On the evening of Wednesday, March 15, the nervous anticipation of housing selection quickly turned to confusion with one email. The Department of Community Living (DCL), after a series of “inquiries” about housing selection numbers, informed students that they would “re-run” the lottery the following day.
In the email, DCL cited a coding error in the automated system that produced the random lottery numbers. The error caused the system to separate rising juniors and rising seniors into two different groups, with rising seniors receiving the preferred numbers. The system would have prioritized “all seniors over all juniors,” the email stated.
The challenge of the lottery, Tim Touchette, assistant dean of Student Affairs, stated in a second email from DCL that was sent on Thursday, March 16, is that it is meant to treat rising juniors and rising seniors with parity, while simultaneously running a lottery exclusively for rising sophomores. The external coding system failed to mix the lottery sequence for upperclassmen, and created three separate lottery sequences, one for each class.
Touchette and the rest of DCL were unaware of the error until they began receiving “complaints” from students who understood that the lottery prioritized rising seniors.
DCL’s solution to the error intended to keep the integrity of the first lottery sequence, but mix the rising junior lottery and the rising senior lottery, “such that senior and juniors alternate throughout all numbers,” the email said.
“The redistributed numbers maintained the fairness of the initial order within each class and removed the weighting, therefore equally distributing numbers among juniors and seniors,” Sheryl Sousa, vice president of Student Affairs, said. Sousa oversees the offices that focus on “student life outside the classroom,” which include DCL.
DCL assured students that the office was not seeking to change the process of housing selection, and the separated distribution of rising junior numbers and rising senior numbers was a mere coding error.
The office apologized for the delay in addressing the issue. “We should have caught this when we shared the manual, and again when we distributed numbers, but we didn’t,” the email from Touchette said.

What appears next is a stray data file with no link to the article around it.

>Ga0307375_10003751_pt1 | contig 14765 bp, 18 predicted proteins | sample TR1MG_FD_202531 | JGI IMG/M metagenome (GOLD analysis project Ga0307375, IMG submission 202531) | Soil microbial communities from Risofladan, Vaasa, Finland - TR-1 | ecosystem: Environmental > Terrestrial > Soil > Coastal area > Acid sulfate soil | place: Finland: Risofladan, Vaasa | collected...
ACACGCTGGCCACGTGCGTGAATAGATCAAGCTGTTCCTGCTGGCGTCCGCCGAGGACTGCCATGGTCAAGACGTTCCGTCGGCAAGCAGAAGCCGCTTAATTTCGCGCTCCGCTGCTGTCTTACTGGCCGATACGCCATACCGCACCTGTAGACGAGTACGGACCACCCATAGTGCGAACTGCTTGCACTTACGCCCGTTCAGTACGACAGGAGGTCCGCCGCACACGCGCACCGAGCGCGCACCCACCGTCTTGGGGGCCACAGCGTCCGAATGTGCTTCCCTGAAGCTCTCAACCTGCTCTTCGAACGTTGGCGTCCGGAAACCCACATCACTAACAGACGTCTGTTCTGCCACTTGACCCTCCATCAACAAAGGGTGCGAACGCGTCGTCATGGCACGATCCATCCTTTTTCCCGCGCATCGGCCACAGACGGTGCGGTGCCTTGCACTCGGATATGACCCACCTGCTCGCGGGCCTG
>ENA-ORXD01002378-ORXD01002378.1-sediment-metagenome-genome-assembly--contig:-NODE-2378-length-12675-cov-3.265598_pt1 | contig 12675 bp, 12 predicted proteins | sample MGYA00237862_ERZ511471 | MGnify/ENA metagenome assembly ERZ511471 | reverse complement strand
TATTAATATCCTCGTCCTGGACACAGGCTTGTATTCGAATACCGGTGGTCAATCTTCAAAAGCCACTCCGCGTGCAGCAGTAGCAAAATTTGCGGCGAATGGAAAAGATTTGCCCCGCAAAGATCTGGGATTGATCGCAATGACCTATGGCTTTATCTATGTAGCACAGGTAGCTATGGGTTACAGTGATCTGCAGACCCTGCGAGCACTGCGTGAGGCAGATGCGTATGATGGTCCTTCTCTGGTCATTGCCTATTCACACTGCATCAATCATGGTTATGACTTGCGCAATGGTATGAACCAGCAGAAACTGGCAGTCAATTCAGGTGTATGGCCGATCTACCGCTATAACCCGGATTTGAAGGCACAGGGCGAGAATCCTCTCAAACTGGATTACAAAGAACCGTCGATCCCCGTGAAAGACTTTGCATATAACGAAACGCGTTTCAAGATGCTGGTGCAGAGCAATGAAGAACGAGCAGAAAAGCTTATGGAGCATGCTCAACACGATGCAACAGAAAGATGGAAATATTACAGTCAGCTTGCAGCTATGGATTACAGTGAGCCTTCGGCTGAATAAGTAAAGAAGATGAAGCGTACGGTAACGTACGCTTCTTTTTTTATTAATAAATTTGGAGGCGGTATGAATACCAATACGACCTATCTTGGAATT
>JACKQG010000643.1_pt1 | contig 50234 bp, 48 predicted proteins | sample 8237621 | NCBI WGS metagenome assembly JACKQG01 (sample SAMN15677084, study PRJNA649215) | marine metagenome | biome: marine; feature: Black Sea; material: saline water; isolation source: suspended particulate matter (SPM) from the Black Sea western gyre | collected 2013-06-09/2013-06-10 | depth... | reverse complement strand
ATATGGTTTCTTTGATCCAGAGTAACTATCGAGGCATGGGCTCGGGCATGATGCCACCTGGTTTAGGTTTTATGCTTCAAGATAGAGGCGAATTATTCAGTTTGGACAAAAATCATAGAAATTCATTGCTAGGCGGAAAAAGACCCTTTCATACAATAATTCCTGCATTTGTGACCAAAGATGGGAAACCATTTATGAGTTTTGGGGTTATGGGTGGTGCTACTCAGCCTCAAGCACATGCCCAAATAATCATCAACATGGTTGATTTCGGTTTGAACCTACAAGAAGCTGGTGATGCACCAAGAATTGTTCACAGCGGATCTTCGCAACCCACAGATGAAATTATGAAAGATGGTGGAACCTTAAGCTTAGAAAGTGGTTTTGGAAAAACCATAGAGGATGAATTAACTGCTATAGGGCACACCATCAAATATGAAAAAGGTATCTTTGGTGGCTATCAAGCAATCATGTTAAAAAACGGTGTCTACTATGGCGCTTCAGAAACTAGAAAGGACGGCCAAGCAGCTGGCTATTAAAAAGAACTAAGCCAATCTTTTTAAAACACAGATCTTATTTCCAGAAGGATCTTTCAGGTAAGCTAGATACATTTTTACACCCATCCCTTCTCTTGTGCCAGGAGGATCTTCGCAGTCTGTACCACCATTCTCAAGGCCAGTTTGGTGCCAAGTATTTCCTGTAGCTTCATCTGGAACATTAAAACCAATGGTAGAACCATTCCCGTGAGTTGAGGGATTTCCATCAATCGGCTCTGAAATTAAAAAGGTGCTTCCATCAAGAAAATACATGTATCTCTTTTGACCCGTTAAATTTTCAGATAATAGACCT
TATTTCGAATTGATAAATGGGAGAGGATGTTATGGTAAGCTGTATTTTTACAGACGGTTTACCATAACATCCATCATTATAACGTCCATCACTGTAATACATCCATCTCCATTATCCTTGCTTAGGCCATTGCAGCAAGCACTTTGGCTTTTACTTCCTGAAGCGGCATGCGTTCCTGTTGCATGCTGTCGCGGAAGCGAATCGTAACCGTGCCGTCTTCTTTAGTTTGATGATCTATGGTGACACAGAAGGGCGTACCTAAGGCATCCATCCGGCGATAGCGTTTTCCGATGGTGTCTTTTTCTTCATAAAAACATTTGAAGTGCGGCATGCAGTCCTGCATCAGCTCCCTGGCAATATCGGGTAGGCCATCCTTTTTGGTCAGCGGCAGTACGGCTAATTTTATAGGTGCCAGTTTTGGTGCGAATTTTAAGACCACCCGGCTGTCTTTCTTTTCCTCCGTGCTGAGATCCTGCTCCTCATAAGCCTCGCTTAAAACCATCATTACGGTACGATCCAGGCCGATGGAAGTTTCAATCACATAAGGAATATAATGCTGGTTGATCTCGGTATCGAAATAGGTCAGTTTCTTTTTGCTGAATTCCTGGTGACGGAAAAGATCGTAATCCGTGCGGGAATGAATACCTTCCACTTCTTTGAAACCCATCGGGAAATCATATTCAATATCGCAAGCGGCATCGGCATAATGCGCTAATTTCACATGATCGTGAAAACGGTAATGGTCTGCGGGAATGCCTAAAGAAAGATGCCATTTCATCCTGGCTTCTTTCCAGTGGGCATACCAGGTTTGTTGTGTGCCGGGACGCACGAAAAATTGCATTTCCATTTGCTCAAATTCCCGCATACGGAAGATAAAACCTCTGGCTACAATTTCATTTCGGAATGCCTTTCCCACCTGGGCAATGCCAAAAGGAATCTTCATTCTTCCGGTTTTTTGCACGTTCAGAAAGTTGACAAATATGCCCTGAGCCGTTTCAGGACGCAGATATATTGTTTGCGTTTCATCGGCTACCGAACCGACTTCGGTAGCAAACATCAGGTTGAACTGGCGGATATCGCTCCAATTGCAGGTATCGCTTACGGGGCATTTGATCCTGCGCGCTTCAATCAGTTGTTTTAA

After the initial confusion, many students expressed their anger toward the error, but maintained that they believed DCL’s solution was fair.
“It’s fair because juniors would have gotten no housing,” Eeshani Nagarkar ’19 pointed out of the new housing sequence. Nagarkar got a good number in the rising junior pool in the first lottery sequence, but since she was a junior, she still would have had trouble finding on-campus housing. With the lottery re-run, it was “good that [DCL] fixed that,” so that now she has a good chance of obtaining the housing of her choice.
Remi Miller ’19, on the other hand, argued that people who got good numbers in both sequences may have initially thought their number was good enough for their preferred housing, but the new sequence may have pushed them outside the range that would allow them to choose their desired housing.
The solution, however, seemed fair for the circumstances, Miller said. The rising junior expressed dissatisfaction that the error occurred in the first place.
Haley Cohen ’18, on the other hand, is a rising senior whose number rose significantly from the first sequence to the second. Initially, her first number would have secured her a choice in housing, but her options became limited when the rising juniors were incorporated into the new lottery system.
She recalled that she was upset that the new system restricted her housing options, especially since she had been elated when she found out her first lottery number on Wednesday. However, Cohen said she understood the need for the redistribution.
Gianna Petrillo ’19 thought DCL handled the error well, and found the only solution that would ensure fairness from the first lottery to the second. Petrillo received poor numbers in both housing lotteries.
DCL entertained a “variety of options including completely re-running all of the numbers,” Touchette’s March 16 email stated. Ultimately, the office decided on alternating the rising juniors and rising seniors.
Touchette and DCL took full responsibility, expressing their regrets in both the emails sent on March 15 and 16. “Please know that Community Living is made up of individuals who care about each student and that we as a department are committed to helping all students through the process,” the office reminded its students in one of the two mass emails.